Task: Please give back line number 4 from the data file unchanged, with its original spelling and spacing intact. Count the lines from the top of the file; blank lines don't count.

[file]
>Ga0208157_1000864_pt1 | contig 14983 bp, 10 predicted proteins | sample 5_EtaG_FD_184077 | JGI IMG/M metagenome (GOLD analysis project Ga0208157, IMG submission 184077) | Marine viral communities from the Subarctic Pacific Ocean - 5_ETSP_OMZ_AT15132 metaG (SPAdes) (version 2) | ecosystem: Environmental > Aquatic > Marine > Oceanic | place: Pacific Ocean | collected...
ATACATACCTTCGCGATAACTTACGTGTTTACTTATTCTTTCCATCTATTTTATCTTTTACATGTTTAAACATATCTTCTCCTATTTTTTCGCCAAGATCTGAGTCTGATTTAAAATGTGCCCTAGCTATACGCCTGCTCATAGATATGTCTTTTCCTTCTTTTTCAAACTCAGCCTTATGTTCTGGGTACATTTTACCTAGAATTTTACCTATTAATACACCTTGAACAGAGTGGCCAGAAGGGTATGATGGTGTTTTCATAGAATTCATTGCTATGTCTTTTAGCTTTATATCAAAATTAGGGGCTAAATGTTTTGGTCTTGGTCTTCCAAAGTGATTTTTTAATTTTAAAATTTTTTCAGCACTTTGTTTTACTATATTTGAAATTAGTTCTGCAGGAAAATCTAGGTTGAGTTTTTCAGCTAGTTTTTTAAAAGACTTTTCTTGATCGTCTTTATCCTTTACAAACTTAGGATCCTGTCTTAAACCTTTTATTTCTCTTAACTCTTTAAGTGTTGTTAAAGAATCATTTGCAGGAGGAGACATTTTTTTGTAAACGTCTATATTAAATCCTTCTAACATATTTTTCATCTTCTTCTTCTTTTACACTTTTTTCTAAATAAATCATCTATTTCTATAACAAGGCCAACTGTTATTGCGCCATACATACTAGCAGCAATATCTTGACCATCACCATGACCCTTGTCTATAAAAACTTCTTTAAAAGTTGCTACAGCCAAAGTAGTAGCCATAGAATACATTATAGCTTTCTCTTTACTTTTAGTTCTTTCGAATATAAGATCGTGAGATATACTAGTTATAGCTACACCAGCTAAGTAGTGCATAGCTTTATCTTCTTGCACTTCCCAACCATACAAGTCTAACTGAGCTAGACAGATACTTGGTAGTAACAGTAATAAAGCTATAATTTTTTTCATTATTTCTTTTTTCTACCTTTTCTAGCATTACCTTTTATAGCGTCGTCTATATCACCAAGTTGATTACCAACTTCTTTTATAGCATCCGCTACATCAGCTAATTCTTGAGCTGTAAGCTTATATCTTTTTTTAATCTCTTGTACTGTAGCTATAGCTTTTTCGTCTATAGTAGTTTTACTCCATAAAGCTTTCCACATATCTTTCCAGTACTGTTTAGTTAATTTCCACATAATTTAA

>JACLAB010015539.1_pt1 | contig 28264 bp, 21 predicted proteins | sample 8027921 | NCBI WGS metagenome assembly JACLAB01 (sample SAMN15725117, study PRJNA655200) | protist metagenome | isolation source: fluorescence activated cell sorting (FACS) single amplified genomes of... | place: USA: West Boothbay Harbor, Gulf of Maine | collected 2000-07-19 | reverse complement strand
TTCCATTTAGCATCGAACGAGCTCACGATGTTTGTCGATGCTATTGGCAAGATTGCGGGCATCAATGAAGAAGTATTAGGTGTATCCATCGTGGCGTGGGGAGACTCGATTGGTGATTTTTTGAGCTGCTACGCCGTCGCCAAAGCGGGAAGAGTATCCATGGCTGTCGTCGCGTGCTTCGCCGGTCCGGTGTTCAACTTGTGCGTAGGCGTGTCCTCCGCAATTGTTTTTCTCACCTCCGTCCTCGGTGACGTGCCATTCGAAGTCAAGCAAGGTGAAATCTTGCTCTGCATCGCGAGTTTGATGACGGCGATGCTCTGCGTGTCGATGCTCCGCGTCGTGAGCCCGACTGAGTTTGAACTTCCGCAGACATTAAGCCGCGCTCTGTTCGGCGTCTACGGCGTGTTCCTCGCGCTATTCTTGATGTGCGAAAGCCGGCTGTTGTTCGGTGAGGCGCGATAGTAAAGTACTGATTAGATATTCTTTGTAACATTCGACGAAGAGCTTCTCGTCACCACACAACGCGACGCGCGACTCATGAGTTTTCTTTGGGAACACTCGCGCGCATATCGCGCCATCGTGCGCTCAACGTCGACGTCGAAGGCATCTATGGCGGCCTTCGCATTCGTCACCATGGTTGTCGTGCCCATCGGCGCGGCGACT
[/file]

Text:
TTCCATTTAGCATCGAACGAGCTCACGATGTTTGTCGATGCTATTGGCAAGATTGCGGGCATCAATGAAGAAGTATTAGGTGTATCCATCGTGGCGTGGGGAGACTCGATTGGTGATTTTTTGAGCTGCTACGCCGTCGCCAAAGCGGGAAGAGTATCCATGGCTGTCGTCGCGTGCTTCGCCGGTCCGGTGTTCAACTTGTGCGTAGGCGTGTCCTCCGCAATTGTTTTTCTCACCTCCGTCCTCGGTGACGTGCCATTCGAAGTCAAGCAAGGTGAAATCTTGCTCTGCATCGCGAGTTTGATGACGGCGATGCTCTGCGTGTCGATGCTCCGCGTCGTGAGCCCGACTGAGTTTGAACTTCCGCAGACATTAAGCCGCGCTCTGTTCGGCGTCTACGGCGTGTTCCTCGCGCTATTCTTGATGTGCGAAAGCCGGCTGTTGTTCGGTGAGGCGCGATAGTAAAGTACTGATTAGATATTCTTTGTAACATTCGACGAAGAGCTTCTCGTCACCACACAACGCGACGCGCGACTCATGAGTTTTCTTTGGGAACACTCGCGCGCATATCGCGCCATCGTGCGCTCAACGTCGACGTCGAAGGCATCTATGGCGGCCTTCGCATTCGTCACCATGGTTGTCGTGCCCATCGGCGCGGCGACT